Data were obtained in this study. All strains were Gram-stain-positive and rod-shaped and had MK-8 as the predominant menaquinone. All strains were positive for leucine arylamidase, α-galactosidase, β-galactosidase, α-glucosidase, esculin ferric citrate, D-glucose, citric acid, acetoacetic acid, and propionic acid but negative for alkaline phosphatase, dextrin, esterase (C4), gelatin, glycerol, inosine, lipase (C14), sucrose, urea, D-arabitol, D-cellobiose, D-raffinose, D-serine, D-sorbitol, D-trehalose, L-alanine, L-arginine, L-aspartic acid, L-glutamic acid, L-rhamnose, and L-serine. +, Positive;–,negative; w, weakly positive. Enzyme activity and assimilation data were determined in this study.


Strains: 1, S16; 2, Miniimonas arenae NBRC 106267T.

Data were obtained in this study. All strains were Gram-stain-positive and rod-shaped and had MK-8 as the predominant menaquinone. All strains were positive for leucine arylamidase, α-galactosidase, β-galactosidase, α-glucosidase, esculin ferric citrate, D-glucose, citric acid, acetoacetic acid, and propionic acid but negative for alkaline phosphatase, dextrin, esterase (C4), gelatin, glycerol, inosine, lipase (C14), sucrose, urea, D-arabitol, D-cellobiose, D-raffinose, D-serine, D-sorbitol, D-trehalose, L-alanine, L-arginine, L-aspartic acid, L-glutamic acid, L-rhamnose, and L-serine. +, Positive;–,negative; w, weakly positive. Enzyme activity and assimilation data were determined in this study.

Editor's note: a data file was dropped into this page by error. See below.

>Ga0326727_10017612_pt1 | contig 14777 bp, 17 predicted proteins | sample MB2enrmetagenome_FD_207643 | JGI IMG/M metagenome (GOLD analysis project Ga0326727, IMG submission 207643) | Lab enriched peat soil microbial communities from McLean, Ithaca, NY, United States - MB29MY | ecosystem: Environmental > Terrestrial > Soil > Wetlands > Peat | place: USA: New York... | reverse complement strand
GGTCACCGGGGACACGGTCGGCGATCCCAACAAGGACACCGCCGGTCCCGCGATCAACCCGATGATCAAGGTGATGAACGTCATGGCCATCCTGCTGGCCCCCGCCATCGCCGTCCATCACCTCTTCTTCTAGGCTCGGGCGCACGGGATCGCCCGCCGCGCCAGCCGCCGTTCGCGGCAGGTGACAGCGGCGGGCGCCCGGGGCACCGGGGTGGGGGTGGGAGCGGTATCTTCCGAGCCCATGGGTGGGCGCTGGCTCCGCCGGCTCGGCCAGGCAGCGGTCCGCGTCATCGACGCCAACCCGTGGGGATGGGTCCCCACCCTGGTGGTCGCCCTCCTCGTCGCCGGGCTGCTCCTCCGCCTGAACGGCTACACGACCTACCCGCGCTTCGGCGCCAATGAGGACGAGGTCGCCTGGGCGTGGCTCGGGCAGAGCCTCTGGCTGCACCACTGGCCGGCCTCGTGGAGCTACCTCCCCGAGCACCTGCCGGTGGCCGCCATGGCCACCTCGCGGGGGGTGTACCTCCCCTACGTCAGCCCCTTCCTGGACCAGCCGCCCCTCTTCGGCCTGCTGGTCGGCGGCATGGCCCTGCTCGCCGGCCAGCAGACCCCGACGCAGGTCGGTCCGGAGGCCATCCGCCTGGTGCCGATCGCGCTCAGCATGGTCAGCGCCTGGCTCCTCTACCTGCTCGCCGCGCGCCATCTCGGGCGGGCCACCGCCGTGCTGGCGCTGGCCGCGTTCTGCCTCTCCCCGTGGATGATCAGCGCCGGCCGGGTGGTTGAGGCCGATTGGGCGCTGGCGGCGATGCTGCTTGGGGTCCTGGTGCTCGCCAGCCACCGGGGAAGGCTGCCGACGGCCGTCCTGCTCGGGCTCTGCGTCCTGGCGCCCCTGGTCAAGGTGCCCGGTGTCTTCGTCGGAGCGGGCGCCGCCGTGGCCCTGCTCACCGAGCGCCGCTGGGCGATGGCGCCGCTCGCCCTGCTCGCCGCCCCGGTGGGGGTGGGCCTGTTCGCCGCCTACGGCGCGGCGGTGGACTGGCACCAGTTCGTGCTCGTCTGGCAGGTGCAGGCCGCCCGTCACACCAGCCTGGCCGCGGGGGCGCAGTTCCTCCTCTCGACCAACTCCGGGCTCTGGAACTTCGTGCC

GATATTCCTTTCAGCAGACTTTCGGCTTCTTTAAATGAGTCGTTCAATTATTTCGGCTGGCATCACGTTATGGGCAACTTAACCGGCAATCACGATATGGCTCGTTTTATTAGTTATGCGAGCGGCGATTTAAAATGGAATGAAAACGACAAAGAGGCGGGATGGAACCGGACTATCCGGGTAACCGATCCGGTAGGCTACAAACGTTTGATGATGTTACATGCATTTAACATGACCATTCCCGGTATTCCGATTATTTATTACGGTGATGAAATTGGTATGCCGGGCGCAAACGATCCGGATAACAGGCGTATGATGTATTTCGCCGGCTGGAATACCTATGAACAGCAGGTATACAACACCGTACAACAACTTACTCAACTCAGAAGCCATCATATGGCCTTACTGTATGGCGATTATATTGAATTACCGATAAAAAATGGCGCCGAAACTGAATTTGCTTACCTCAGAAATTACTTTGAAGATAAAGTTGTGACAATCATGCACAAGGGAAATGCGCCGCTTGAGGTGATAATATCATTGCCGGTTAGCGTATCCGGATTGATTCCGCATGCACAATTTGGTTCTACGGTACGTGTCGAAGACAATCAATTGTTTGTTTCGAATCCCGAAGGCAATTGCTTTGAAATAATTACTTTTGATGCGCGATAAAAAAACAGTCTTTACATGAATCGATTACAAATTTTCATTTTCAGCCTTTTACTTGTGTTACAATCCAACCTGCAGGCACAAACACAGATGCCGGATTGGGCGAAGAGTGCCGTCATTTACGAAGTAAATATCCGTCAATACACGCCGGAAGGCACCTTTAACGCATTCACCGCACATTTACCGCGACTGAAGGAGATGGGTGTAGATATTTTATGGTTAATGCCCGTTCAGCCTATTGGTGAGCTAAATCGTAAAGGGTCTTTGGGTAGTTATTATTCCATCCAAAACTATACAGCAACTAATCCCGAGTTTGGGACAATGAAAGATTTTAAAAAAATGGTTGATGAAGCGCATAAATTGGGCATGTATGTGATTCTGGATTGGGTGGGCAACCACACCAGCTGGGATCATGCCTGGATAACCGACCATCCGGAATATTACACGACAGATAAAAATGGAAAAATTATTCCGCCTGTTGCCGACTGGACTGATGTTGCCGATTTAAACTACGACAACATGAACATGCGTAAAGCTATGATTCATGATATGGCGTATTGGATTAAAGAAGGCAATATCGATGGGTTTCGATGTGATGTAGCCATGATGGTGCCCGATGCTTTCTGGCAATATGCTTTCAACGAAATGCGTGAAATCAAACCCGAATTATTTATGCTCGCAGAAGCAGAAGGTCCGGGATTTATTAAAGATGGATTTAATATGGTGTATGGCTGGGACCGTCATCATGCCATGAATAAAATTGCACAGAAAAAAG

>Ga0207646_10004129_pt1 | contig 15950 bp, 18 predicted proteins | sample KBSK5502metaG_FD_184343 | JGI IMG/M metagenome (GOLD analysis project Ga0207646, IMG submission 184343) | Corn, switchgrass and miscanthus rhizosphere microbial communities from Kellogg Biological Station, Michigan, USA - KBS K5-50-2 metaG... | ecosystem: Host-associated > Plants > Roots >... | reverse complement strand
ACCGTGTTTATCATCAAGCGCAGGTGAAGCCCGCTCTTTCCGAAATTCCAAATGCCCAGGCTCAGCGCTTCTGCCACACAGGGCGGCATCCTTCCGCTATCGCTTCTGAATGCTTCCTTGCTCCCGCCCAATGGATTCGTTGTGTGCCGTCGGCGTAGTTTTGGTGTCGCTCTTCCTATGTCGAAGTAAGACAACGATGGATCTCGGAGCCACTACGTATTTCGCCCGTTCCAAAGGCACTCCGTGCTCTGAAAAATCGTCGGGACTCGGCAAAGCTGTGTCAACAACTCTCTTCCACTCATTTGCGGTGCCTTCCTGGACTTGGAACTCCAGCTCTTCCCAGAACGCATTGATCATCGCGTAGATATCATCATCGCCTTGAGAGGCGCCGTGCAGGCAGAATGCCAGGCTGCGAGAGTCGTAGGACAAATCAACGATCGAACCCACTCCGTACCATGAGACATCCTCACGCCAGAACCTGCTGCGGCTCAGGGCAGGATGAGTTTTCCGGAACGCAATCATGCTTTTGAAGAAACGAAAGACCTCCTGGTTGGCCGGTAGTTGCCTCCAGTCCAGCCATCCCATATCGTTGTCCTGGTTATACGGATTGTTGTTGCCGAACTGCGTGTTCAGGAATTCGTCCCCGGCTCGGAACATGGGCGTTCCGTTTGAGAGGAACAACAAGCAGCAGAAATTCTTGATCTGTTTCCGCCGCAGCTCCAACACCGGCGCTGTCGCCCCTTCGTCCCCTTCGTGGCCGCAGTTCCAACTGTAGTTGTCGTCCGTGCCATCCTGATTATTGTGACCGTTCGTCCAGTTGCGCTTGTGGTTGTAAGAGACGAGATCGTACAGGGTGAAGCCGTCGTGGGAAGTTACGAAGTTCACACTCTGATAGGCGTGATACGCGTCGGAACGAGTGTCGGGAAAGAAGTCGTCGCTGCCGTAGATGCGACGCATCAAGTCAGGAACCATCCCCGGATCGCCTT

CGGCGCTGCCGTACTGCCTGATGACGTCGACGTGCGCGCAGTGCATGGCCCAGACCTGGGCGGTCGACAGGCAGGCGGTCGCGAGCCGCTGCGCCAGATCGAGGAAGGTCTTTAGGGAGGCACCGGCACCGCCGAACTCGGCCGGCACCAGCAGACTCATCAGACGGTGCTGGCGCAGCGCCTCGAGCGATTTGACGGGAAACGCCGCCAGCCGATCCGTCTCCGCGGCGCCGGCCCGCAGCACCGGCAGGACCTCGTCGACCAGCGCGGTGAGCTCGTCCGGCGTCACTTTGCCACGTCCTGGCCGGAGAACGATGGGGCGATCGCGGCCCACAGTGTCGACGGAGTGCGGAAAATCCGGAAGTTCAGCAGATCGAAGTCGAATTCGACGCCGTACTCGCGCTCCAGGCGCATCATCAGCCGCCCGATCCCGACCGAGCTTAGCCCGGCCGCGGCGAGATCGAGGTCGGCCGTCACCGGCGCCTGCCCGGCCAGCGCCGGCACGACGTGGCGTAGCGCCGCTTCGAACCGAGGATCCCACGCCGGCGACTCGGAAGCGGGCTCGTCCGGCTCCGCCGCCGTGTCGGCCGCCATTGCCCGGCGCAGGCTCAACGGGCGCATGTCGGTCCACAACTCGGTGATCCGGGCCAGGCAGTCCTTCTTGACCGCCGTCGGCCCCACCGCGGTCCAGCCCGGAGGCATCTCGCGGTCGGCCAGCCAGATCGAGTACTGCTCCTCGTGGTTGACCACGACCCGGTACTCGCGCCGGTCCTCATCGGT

Fig. 2.

Morphology of a strain S16 cell as determined by transmission electron microscopy (Bar, 0.5 μm).



To determine the genomic DNA G + C content of strain S16, the gDNA removed RNAs by using a mixture of RNase A and T1 (20 U/ml each) at 30°C for 1 h, which was also used and analyzed using the method of Gonzalez and Saiz-Jimenez (2002). The genomic DNA G + C content of the strain S16 was 73.7 mol%, which is similar to the value for the recognized species (M. arenae NBRC 106267T, 74.2 mol%) of the genus Miniimonas (Table 1).